The Right Way to Hire a Digital Studio: Skip the RFP

by Dirk Knemeyer

This is the first in a series of four articles intended to help clients forge more successful and mutually beneficial relationships with outside design agencies.

Being made to feel like a number is a terrible thing. We’ve all been there before, whether listening to an ignorant functionary reading off a customer service script that is not relevant to the reason we called, or excitedly responding to a job posting and never being sent even a courtesy note acknowledging the submission, or learning that a company whose products you like is a major polluter and bad corporate citizen. All of these examples make us feel like we don’t matter, that the company is not willing to invest the time or money to relate to us or our community in a human way. Rather than cultivating our enthusiasm for their products or services, efficiencies that make the customer feel unimportant set up a long-term transactional relationship. The resulting lack of connection kills any sense of investment that creates excitement and affinity between a company and its customers.

When you issue an RFP for your projects, you are framing that same cold, dispassionate relationship with your service provider. You are taking the wind out of their sails before you’ve even chartered the boat.

Sending out an RFP sure seems efficient. You can open the process to dozens or even hundreds of possible competitors. You only have to do the work once, writing a really good RFP, then have the agencies do a great deal of work to craft a response worthy of consideration. You can sit back, skim the responses, winnow it down to the few that look strongest, and then focus deeply on just those. It really does sound good on paper. However, there are a few problems:

  • You waste a lot of people’s time. You may not care about this one: you’re the one with the big budget these agencies could benefit from. They should dance. They should be the ones doing all of the work. It’s just part of being an agency, right?! Well, no, not really.
  • You communicate to all of the service providers that “This process is really not worth that much of my time.” Yes, really. Even if that RFP is umpteen pages of searing strategy and “best practice” specifications, the mere fact that an RFP is being used as the first level of screening tells all of the agencies—the one that you hire, whose perspective materially matters, along with those you don’t, who will just think you’re another empty suit—that you don’t care. It is the wrong way to represent your company and yourself as a professional.
  • You are inadvertently weeding out the best partners. Ah, now this is the one that can really hurt your bottom line. Agencies are similar to single people looking for love: the best ones, the “catches,” aren’t “just looking for love.” They are looking for the right person. The best fit. The partner that they see as a peer, with whom they can invest themselves in building an amazing life project. Those agencies avoid the RFP process like an unsweetened kale smoothie. Instead, the desperate agencies respond to RFPs. Those that don’t get enough work because they can’t win against the better agencies. Those that are too inexperienced to have given up on RFPs yet, and are similarly too inexperienced to be worth the major investment you’re going to put into them. Is that the kind of agency that you want to be working with?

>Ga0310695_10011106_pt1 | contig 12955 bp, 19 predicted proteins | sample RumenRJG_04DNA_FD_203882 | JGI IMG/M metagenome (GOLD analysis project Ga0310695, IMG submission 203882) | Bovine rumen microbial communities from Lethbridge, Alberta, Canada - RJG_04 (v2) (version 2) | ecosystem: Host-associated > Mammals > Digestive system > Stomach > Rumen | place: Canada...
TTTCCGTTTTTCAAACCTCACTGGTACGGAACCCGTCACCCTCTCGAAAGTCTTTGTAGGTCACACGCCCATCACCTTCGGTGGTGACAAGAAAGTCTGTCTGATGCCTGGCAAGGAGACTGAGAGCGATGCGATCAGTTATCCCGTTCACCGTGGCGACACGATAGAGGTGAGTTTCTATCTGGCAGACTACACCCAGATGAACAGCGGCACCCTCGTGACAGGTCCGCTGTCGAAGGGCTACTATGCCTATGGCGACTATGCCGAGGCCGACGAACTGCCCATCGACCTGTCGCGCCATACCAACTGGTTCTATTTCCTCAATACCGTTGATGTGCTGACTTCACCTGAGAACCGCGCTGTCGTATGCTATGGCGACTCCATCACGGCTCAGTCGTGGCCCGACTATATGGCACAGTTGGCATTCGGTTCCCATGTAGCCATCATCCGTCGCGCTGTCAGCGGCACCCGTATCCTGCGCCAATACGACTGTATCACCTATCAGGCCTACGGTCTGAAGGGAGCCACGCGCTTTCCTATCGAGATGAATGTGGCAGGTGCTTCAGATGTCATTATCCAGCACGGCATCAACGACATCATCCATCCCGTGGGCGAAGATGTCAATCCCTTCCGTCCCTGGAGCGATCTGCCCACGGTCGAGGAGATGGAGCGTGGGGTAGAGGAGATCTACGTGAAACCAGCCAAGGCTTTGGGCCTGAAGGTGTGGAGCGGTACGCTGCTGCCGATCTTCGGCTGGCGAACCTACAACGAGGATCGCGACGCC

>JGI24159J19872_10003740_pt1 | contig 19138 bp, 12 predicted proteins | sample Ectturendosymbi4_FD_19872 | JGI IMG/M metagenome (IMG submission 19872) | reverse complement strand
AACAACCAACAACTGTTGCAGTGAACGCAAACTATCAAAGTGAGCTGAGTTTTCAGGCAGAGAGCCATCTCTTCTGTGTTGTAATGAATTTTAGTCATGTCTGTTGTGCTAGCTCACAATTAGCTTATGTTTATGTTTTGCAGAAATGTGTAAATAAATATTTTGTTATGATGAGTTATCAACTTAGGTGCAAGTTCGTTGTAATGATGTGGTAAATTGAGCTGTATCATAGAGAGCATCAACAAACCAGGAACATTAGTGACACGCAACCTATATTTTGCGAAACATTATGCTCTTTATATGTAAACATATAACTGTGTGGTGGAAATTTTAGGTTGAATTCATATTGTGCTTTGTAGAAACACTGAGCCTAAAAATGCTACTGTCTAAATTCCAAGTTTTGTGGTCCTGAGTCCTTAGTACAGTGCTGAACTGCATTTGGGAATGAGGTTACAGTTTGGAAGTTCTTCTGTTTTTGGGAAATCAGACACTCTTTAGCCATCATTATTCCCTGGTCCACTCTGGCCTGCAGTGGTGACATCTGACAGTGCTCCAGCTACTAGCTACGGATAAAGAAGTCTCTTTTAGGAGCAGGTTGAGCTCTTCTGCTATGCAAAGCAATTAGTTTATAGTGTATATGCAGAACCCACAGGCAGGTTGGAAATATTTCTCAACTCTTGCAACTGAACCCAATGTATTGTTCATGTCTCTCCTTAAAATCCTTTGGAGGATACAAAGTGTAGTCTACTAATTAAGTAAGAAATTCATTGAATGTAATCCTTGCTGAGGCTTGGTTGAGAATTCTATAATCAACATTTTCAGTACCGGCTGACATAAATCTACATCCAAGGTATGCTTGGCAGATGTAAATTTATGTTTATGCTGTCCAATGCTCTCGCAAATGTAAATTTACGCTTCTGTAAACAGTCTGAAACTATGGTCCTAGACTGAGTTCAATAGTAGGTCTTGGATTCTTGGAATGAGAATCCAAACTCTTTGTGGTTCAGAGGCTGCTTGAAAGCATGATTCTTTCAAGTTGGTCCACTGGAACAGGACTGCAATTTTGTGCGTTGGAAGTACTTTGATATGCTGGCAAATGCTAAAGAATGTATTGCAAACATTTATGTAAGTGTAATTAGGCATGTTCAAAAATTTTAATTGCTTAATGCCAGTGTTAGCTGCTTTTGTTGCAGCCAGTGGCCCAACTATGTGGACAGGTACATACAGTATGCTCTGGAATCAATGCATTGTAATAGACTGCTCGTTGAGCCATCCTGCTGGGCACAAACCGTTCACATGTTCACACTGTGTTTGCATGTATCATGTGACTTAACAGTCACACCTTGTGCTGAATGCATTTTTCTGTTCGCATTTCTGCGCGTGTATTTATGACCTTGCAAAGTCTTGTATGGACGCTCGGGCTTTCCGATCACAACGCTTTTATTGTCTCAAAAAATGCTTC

Regardless of which agency you select, they are going to feel treated like a number. It is an inevitable outcome of the mass RFP. The process itself communicates that, rather than take the time to research and find a great fit to make the best situation you can, you’re going to throw as many lines into the water as possible and see what happens. Instead of single-line fishing for the perfect catch, you’re going to drag a net across the bottom of the ocean and see what comes up.

The agency relationship is exactly that: a relationship. The more engaged, the stronger it is, the better creative talent and skill an agency is going to provide. Even for the rare clients we’ve had that we didn’t like or respect, we worked hard. But when the client is engaged, when they are as excited, involved with, and invested in the project as we are, magical things can happen. Part of that is their caring enough to invest time to realize what an outstanding fit we would be for them in the first place.

So, if I’ve convinced you to leave the RFP behind and try something new, what exactly is the best way to narrow down your choices and get to the perfect-fit agency?

1. Create a set of criteria to guide choosing which agencies to consider, such as:
  • Agency size. Smaller agencies generally provide more personalized attention, while larger agencies often have a robust ability to scale. Size matters.
  • Agency location. We recommend that clients choose an agency within 300 miles of their lead team members. Remote collaboration is trendy, but the power of a face-to-face meeting is so much more. A weekly pow-wow is best to get the most out of your agency partner but, even if you want less immersion, being able to call a meeting with little notice to resolve issues or get back on track is valuable.